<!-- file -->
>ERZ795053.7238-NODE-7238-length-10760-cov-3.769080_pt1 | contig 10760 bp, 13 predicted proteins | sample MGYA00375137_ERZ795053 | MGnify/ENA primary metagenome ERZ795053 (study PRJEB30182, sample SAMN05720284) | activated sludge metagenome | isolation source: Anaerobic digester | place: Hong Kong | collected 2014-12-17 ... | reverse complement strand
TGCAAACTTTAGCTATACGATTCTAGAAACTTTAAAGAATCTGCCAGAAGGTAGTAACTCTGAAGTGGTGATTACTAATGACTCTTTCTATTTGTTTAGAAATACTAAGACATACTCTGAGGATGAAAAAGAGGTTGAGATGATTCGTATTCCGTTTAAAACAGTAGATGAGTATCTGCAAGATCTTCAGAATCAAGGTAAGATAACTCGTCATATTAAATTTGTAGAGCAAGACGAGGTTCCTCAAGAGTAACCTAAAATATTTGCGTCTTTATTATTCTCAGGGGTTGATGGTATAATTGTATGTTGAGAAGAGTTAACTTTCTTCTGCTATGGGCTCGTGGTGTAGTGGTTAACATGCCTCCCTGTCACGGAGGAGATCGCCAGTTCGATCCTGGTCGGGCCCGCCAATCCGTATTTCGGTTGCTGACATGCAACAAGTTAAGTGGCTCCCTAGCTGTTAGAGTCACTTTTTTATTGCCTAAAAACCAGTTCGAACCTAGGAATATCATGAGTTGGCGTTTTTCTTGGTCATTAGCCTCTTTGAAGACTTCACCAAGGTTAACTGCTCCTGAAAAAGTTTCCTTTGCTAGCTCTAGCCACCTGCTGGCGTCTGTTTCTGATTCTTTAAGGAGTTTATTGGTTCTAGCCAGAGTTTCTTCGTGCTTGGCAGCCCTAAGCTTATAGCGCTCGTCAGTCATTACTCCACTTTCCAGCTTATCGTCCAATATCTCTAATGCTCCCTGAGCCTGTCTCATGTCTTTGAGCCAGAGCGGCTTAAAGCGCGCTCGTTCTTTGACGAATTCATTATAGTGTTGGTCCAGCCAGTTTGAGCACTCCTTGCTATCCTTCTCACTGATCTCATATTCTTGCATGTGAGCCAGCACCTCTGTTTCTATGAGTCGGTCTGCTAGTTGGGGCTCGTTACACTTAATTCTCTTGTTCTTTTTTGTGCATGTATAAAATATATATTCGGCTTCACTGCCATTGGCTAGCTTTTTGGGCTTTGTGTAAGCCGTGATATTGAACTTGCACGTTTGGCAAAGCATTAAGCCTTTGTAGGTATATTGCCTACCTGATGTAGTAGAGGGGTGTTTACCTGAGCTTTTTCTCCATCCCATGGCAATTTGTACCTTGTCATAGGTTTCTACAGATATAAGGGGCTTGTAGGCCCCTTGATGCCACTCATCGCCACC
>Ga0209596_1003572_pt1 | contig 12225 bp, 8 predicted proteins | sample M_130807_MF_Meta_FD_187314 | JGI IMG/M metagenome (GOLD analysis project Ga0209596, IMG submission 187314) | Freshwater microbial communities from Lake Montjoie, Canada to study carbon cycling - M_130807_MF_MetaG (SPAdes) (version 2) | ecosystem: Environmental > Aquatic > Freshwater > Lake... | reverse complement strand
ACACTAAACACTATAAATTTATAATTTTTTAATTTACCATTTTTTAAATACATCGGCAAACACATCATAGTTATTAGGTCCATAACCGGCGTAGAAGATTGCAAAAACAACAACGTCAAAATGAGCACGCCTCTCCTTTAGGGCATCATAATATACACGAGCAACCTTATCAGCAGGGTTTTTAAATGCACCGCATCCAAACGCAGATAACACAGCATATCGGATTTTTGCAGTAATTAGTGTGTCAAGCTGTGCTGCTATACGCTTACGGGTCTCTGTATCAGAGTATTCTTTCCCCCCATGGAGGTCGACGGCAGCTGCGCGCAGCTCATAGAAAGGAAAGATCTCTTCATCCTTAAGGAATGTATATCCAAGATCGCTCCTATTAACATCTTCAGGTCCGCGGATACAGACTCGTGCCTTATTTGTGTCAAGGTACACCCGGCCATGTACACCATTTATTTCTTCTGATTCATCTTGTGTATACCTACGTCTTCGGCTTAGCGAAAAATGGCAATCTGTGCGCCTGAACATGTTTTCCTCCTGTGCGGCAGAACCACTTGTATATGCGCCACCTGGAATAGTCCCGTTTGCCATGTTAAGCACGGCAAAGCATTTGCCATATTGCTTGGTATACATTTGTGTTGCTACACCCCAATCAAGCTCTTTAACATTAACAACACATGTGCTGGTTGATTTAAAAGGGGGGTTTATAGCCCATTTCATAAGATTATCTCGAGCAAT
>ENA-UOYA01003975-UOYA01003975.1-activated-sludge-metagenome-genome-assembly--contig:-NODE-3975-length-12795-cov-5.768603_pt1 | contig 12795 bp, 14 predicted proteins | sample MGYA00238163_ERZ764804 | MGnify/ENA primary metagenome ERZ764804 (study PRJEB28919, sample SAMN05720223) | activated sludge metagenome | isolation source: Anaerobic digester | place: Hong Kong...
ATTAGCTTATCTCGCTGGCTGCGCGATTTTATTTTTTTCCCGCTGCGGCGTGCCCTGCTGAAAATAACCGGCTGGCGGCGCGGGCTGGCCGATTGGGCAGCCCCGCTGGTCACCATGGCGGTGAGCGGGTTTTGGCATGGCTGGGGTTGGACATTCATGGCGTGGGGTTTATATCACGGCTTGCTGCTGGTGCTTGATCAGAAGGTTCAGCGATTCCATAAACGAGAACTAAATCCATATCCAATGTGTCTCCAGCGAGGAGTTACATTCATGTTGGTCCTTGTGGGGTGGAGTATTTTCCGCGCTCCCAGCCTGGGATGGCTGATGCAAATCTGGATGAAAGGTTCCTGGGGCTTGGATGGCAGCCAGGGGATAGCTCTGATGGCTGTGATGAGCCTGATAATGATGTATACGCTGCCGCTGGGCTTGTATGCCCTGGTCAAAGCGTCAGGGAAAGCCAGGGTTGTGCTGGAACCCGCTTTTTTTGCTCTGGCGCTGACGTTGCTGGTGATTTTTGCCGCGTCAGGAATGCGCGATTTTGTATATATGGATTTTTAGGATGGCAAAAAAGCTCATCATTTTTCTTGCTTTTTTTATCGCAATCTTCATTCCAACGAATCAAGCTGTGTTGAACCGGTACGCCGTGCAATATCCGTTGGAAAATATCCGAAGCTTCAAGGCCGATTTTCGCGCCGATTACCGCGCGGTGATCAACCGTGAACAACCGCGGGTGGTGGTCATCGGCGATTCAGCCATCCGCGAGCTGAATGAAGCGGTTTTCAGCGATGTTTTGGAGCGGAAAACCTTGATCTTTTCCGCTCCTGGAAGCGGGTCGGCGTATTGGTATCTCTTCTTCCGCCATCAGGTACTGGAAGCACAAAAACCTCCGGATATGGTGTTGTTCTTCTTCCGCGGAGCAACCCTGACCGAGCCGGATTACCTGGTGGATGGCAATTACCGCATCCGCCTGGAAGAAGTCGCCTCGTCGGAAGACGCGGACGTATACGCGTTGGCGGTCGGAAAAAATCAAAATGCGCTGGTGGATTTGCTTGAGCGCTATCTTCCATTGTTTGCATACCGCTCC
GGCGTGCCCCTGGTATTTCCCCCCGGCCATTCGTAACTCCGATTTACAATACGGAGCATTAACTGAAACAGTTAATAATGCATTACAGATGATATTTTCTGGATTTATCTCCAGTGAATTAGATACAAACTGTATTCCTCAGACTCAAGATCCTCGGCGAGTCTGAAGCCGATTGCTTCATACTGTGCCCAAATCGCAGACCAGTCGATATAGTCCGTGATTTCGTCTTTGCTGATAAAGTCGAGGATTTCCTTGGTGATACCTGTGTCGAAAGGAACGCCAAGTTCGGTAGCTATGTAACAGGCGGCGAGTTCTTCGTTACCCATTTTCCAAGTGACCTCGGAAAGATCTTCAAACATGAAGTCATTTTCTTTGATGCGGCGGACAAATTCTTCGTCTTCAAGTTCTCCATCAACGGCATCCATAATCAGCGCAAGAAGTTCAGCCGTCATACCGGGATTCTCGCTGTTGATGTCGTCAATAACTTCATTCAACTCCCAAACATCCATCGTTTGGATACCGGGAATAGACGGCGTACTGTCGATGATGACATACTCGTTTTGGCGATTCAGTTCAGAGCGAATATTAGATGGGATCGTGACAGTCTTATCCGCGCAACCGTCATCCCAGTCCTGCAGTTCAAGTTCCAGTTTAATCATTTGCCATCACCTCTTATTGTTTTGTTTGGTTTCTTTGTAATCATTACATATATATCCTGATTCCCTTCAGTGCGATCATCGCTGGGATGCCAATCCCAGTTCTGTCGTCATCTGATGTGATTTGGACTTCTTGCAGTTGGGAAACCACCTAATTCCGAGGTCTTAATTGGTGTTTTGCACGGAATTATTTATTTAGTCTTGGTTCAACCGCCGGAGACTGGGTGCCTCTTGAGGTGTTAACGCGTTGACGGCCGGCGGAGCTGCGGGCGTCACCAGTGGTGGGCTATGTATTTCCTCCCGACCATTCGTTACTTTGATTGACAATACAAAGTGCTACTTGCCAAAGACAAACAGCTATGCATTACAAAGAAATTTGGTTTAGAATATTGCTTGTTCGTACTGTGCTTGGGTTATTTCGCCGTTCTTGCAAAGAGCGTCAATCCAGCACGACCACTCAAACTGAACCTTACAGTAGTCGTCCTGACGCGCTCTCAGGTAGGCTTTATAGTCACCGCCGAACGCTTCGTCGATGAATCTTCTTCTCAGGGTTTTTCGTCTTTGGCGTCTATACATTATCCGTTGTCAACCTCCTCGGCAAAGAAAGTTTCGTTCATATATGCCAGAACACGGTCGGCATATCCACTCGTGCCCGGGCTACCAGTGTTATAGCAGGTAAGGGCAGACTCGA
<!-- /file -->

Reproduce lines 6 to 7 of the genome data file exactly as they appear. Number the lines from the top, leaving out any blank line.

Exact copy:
ATTAGCTTATCTCGCTGGCTGCGCGATTTTATTTTTTTCCCGCTGCGGCGTGCCCTGCTGAAAATAACCGGCTGGCGGCGCGGGCTGGCCGATTGGGCAGCCCCGCTGGTCACCATGGCGGTGAGCGGGTTTTGGCATGGCTGGGGTTGGACATTCATGGCGTGGGGTTTATATCACGGCTTGCTGCTGGTGCTTGATCAGAAGGTTCAGCGATTCCATAAACGAGAACTAAATCCATATCCAATGTGTCTCCAGCGAGGAGTTACATTCATGTTGGTCCTTGTGGGGTGGAGTATTTTCCGCGCTCCCAGCCTGGGATGGCTGATGCAAATCTGGATGAAAGGTTCCTGGGGCTTGGATGGCAGCCAGGGGATAGCTCTGATGGCTGTGATGAGCCTGATAATGATGTATACGCTGCCGCTGGGCTTGTATGCCCTGGTCAAAGCGTCAGGGAAAGCCAGGGTTGTGCTGGAACCCGCTTTTTTTGCTCTGGCGCTGACGTTGCTGGTGATTTTTGCCGCGTCAGGAATGCGCGATTTTGTATATATGGATTTTTAGGATGGCAAAAAAGCTCATCATTTTTCTTGCTTTTTTTATCGCAATCTTCATTCCAACGAATCAAGCTGTGTTGAACCGGTACGCCGTGCAATATCCGTTGGAAAATATCCGAAGCTTCAAGGCCGATTTTCGCGCCGATTACCGCGCGGTGATCAACCGTGAACAACCGCGGGTGGTGGTCATCGGCGATTCAGCCATCCGCGAGCTGAATGAAGCGGTTTTCAGCGATGTTTTGGAGCGGAAAACCTTGATCTTTTCCGCTCCTGGAAGCGGGTCGGCGTATTGGTATCTCTTCTTCCGCCATCAGGTACTGGAAGCACAAAAACCTCCGGATATGGTGTTGTTCTTCTTCCGCGGAGCAACCCTGACCGAGCCGGATTACCTGGTGGATGGCAATTACCGCATCCGCCTGGAAGAAGTCGCCTCGTCGGAAGACGCGGACGTATACGCGTTGGCGGTCGGAAAAAATCAAAATGCGCTGGTGGATTTGCTTGAGCGCTATCTTCCATTGTTTGCATACCGCTCC
GGCGTGCCCCTGGTATTTCCCCCCGGCCATTCGTAACTCCGATTTACAATACGGAGCATTAACTGAAACAGTTAATAATGCATTACAGATGATATTTTCTGGATTTATCTCCAGTGAATTAGATACAAACTGTATTCCTCAGACTCAAGATCCTCGGCGAGTCTGAAGCCGATTGCTTCATACTGTGCCCAAATCGCAGACCAGTCGATATAGTCCGTGATTTCGTCTTTGCTGATAAAGTCGAGGATTTCCTTGGTGATACCTGTGTCGAAAGGAACGCCAAGTTCGGTAGCTATGTAACAGGCGGCGAGTTCTTCGTTACCCATTTTCCAAGTGACCTCGGAAAGATCTTCAAACATGAAGTCATTTTCTTTGATGCGGCGGACAAATTCTTCGTCTTCAAGTTCTCCATCAACGGCATCCATAATCAGCGCAAGAAGTTCAGCCGTCATACCGGGATTCTCGCTGTTGATGTCGTCAATAACTTCATTCAACTCCCAAACATCCATCGTTTGGATACCGGGAATAGACGGCGTACTGTCGATGATGACATACTCGTTTTGGCGATTCAGTTCAGAGCGAATATTAGATGGGATCGTGACAGTCTTATCCGCGCAACCGTCATCCCAGTCCTGCAGTTCAAGTTCCAGTTTAATCATTTGCCATCACCTCTTATTGTTTTGTTTGGTTTCTTTGTAATCATTACATATATATCCTGATTCCCTTCAGTGCGATCATCGCTGGGATGCCAATCCCAGTTCTGTCGTCATCTGATGTGATTTGGACTTCTTGCAGTTGGGAAACCACCTAATTCCGAGGTCTTAATTGGTGTTTTGCACGGAATTATTTATTTAGTCTTGGTTCAACCGCCGGAGACTGGGTGCCTCTTGAGGTGTTAACGCGTTGACGGCCGGCGGAGCTGCGGGCGTCACCAGTGGTGGGCTATGTATTTCCTCCCGACCATTCGTTACTTTGATTGACAATACAAAGTGCTACTTGCCAAAGACAAACAGCTATGCATTACAAAGAAATTTGGTTTAGAATATTGCTTGTTCGTACTGTGCTTGGGTTATTTCGCCGTTCTTGCAAAGAGCGTCAATCCAGCACGACCACTCAAACTGAACCTTACAGTAGTCGTCCTGACGCGCTCTCAGGTAGGCTTTATAGTCACCGCCGAACGCTTCGTCGATGAATCTTCTTCTCAGGGTTTTTCGTCTTTGGCGTCTATACATTATCCGTTGTCAACCTCCTCGGCAAAGAAAGTTTCGTTCATATATGCCAGAACACGGTCGGCATATCCACTCGTGCCCGGGCTACCAGTGTTATAGCAGGTAAGGGCAGACTCGA